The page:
Our stories and lore extol the sweet, virtuous maidens and princesses, while casting shadow and doubt on the crones, the witches, the hags. In “The Women Who Run With Wolves” Clarissa Pinklola Estes talks about the history of these characters. The old, wise, woman, often represents the Wild Woman archetype. But we overlook her because she is not “pretty”. She does not meet our specifications of Heroine. She is too weathered, is missing too many teeth, and to hold space for her, we must face the dark wild in ourselves.
Some days I look at our current social climate and see the same themes:
Abuse of power and corruption
Fear of what we don’t understand
Fear of others who aren’t like us
Fear of different belief systems, cultures, and religions
Searching for reasons that bad things happened to us or our loved ones
Searching for ways to right a perceived slight or a vendetta
Fear of the fully embodied and unleashed Feminine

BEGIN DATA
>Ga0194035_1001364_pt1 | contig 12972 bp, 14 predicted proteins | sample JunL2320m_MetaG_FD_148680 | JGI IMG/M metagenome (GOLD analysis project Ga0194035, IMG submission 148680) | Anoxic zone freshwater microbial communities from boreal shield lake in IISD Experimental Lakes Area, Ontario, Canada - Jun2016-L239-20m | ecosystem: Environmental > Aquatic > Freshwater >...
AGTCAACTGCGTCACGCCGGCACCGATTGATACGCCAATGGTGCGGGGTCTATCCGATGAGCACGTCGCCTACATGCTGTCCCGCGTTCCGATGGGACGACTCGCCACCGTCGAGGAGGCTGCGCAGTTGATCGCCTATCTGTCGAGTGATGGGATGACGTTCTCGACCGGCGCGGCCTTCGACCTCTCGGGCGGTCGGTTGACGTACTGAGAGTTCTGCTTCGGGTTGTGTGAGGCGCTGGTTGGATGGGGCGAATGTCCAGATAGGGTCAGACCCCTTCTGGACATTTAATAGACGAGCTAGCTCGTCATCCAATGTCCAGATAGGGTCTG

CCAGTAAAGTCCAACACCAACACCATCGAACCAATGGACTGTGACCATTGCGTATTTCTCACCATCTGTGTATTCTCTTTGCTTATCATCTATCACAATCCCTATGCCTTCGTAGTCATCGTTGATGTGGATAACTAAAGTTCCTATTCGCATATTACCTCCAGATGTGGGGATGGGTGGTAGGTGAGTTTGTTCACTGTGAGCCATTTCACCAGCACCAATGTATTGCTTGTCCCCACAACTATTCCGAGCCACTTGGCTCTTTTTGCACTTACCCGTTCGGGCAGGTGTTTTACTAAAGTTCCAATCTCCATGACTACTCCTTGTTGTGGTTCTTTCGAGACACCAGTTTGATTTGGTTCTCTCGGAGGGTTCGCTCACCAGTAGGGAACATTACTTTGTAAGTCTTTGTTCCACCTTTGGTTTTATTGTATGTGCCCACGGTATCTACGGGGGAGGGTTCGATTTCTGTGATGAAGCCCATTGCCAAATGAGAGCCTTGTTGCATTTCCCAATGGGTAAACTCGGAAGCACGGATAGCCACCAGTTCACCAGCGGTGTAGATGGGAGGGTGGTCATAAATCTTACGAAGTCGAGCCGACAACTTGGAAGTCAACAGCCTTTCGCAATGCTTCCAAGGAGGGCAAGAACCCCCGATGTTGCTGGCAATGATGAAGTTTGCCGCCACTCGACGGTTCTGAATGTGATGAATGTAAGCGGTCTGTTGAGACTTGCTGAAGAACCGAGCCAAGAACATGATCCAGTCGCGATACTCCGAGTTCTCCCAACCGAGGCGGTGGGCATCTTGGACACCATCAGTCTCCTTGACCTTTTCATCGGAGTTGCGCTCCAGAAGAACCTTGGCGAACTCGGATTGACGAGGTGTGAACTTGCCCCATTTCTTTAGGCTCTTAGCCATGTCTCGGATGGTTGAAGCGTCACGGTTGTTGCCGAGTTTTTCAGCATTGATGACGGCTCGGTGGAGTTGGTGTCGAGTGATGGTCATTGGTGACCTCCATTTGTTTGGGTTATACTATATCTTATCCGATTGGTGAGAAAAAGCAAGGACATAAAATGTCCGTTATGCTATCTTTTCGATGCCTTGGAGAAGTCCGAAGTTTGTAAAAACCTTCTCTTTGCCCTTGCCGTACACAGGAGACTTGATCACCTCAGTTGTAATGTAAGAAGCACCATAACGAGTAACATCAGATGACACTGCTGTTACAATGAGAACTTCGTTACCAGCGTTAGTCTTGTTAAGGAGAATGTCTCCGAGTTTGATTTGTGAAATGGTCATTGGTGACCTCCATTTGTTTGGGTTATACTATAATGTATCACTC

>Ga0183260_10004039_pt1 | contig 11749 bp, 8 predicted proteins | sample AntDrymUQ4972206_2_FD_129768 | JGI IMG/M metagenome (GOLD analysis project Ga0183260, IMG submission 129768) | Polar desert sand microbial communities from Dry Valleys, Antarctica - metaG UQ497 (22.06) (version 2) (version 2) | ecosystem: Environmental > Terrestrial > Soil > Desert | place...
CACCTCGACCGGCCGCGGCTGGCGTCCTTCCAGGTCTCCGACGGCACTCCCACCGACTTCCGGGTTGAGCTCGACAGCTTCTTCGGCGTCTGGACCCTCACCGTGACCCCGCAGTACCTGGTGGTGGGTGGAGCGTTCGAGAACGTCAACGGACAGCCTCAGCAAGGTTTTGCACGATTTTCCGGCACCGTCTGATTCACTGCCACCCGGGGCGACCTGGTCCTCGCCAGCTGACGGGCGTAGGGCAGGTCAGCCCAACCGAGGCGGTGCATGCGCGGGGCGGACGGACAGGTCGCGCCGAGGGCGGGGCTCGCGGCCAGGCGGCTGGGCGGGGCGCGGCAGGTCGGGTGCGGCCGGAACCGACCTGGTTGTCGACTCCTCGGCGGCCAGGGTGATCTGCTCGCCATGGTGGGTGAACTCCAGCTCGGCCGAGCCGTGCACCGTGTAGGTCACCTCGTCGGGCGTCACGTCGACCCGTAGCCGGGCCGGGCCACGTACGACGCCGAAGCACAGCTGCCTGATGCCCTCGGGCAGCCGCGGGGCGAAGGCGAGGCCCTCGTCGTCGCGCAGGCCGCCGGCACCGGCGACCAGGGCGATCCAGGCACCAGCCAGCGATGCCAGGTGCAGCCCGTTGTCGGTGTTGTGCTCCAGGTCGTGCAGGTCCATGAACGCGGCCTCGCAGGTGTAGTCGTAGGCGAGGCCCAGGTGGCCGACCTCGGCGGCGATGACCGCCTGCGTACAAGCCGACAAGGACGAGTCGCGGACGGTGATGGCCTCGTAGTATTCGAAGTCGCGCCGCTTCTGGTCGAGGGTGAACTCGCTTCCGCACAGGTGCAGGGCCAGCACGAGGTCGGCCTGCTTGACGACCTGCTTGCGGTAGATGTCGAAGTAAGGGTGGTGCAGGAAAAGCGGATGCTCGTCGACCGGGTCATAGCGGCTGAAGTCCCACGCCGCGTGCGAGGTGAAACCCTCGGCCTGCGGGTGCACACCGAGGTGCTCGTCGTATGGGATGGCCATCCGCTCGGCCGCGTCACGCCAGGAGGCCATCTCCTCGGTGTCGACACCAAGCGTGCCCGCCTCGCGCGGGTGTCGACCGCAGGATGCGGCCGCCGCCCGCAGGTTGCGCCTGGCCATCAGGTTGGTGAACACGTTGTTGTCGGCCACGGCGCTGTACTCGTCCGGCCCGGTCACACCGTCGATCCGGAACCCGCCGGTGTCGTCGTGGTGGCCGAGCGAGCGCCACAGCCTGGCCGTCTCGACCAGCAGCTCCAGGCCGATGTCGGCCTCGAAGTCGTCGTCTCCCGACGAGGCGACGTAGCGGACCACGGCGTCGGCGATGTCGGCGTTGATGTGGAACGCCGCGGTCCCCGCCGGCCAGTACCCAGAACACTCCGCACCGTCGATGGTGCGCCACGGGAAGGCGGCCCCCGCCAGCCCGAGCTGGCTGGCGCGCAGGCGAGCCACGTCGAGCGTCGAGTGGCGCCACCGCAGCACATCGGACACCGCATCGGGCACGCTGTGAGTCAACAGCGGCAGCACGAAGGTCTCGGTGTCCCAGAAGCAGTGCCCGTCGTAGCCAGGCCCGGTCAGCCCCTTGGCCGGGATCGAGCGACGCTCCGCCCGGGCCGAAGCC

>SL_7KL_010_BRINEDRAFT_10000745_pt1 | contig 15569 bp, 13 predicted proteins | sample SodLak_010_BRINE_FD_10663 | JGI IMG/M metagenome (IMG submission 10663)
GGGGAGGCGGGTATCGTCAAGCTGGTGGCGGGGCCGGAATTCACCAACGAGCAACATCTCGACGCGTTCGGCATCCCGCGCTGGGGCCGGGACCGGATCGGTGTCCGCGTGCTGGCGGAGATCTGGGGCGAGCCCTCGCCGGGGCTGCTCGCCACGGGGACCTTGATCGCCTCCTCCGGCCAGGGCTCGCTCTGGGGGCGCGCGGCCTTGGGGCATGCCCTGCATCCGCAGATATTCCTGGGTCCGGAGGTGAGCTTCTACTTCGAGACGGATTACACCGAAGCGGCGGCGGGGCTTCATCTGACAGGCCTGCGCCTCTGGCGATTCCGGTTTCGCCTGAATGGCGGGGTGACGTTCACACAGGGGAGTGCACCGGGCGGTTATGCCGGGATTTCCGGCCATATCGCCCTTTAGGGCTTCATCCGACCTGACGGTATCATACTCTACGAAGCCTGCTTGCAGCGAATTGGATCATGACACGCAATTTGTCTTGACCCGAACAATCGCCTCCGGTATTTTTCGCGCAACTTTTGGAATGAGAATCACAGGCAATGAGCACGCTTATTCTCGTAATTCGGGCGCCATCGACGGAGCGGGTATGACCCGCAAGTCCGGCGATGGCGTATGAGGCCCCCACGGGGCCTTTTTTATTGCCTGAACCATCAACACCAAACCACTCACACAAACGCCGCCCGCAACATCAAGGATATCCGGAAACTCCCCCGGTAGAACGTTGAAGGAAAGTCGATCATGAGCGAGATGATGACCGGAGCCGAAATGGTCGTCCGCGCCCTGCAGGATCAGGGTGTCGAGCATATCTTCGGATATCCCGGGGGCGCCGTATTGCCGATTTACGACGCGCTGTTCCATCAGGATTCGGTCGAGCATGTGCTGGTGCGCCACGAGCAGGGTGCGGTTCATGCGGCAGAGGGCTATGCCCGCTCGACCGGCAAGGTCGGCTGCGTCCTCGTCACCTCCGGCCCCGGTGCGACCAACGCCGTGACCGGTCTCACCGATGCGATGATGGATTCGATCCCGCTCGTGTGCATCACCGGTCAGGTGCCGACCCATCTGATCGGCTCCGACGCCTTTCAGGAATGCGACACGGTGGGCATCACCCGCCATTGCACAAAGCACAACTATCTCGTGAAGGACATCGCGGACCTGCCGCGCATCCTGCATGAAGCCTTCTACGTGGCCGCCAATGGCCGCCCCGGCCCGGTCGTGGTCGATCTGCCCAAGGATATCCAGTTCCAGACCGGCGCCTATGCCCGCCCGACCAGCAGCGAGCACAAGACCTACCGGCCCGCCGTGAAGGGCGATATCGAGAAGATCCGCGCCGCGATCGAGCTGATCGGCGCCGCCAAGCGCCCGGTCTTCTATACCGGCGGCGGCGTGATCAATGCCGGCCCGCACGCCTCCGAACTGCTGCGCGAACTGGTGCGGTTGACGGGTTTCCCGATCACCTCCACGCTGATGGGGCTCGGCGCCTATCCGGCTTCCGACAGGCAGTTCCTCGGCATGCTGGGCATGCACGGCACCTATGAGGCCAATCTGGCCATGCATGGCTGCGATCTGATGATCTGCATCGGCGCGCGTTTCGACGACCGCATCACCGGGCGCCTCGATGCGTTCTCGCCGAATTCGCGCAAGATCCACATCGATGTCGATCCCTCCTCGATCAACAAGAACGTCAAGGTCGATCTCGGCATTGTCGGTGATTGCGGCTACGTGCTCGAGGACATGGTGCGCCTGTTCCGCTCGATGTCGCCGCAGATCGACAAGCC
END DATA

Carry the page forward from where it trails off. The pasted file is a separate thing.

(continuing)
But there’s another theme that I draw from Salem’s story, and one I think we should hang on to.
The turn around.
The fact that this is where the witch hunts stopped. It’s sad irony that the witch hunt in Salem started losing steam when the Governor’s wife was accused. The humanity seeped in when she was someone (someone importants') wife. If she had just been “someone” she may have been number 21. But hey, for 1693 that’s progressive and I’ll take it.
The hope I see in this gruesome and sobering story is this:
We decide what traditions and vices we hang on to, and pass on to the next generation.
We decide what stops with us. I know for me, the work I am putting in can feel like an uphill battle. I don’t just mean blogging! I mean the healing work, the therapy, the reading and developing my mindset. Calling out misogyny, being totally honest about where my integrity and yes, my faith, lead me regardless of response. In another 300 years, it’s possible and even likely no one will know who I was. But I can also choose to stand with my sisterhood of women in making history, saying that #timesup.